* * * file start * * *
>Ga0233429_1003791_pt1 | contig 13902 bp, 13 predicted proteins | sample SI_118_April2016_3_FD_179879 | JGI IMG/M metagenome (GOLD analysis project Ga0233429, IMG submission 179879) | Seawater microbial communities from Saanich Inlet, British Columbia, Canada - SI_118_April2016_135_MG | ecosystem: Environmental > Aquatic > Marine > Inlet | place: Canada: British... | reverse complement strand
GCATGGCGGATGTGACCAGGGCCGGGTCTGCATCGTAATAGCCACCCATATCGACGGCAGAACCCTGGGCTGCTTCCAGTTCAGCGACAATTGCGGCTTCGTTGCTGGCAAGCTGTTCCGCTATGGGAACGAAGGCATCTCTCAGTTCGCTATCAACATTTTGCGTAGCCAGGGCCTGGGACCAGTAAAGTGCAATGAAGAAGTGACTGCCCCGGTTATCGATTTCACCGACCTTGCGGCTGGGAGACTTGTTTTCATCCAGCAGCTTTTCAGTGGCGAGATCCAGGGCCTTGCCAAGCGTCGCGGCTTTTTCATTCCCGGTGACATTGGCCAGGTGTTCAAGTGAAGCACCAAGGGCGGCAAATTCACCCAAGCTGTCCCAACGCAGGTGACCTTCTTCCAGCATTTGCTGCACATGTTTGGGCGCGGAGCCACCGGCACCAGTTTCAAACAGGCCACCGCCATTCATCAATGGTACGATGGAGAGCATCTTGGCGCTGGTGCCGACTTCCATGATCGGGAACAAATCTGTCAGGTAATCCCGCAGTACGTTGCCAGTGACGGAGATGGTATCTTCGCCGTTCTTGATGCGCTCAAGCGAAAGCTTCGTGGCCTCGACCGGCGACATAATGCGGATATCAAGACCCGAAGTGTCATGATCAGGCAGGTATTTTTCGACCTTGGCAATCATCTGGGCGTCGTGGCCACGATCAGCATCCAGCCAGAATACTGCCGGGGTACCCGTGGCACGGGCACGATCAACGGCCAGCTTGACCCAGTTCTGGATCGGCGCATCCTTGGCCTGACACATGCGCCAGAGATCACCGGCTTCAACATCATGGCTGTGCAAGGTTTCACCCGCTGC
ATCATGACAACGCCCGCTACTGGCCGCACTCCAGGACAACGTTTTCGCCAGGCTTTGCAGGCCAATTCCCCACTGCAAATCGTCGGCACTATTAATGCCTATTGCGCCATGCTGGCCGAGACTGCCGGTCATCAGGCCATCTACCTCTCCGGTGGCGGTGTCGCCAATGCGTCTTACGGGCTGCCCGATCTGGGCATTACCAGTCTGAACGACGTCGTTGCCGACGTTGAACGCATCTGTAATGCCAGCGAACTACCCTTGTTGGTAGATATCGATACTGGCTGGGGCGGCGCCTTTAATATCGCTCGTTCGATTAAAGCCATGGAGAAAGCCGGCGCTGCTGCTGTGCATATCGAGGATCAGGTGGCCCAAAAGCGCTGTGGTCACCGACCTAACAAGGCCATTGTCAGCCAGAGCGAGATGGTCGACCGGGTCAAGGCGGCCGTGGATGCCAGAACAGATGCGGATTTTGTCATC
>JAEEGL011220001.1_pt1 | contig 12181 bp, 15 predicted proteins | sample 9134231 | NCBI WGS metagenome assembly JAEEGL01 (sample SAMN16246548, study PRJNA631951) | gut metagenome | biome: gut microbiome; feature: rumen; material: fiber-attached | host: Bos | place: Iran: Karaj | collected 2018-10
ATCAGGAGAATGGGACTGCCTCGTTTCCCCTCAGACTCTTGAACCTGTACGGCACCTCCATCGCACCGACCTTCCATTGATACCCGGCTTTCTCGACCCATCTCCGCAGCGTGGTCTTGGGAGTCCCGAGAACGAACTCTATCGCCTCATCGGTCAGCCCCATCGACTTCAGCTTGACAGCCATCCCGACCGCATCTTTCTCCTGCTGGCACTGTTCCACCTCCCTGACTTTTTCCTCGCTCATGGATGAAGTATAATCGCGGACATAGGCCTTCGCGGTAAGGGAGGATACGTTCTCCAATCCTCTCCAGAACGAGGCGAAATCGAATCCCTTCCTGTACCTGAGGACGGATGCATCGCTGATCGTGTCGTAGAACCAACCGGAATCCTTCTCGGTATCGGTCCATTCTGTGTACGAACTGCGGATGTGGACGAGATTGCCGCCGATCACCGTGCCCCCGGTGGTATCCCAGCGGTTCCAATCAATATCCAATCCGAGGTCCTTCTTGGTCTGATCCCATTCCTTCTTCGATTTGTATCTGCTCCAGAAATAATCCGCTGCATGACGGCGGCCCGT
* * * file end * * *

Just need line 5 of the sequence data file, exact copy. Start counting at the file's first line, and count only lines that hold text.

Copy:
ATCAGGAGAATGGGACTGCCTCGTTTCCCCTCAGACTCTTGAACCTGTACGGCACCTCCATCGCACCGACCTTCCATTGATACCCGGCTTTCTCGACCCATCTCCGCAGCGTGGTCTTGGGAGTCCCGAGAACGAACTCTATCGCCTCATCGGTCAGCCCCATCGACTTCAGCTTGACAGCCATCCCGACCGCATCTTTCTCCTGCTGGCACTGTTCCACCTCCCTGACTTTTTCCTCGCTCATGGATGAAGTATAATCGCGGACATAGGCCTTCGCGGTAAGGGAGGATACGTTCTCCAATCCTCTCCAGAACGAGGCGAAATCGAATCCCTTCCTGTACCTGAGGACGGATGCATCGCTGATCGTGTCGTAGAACCAACCGGAATCCTTCTCGGTATCGGTCCATTCTGTGTACGAACTGCGGATGTGGACGAGATTGCCGCCGATCACCGTGCCCCCGGTGGTATCCCAGCGGTTCCAATCAATATCCAATCCGAGGTCCTTCTTGGTCTGATCCCATTCCTTCTTCGATTTGTATCTGCTCCAGAAATAATCCGCTGCATGACGGCGGCCCGT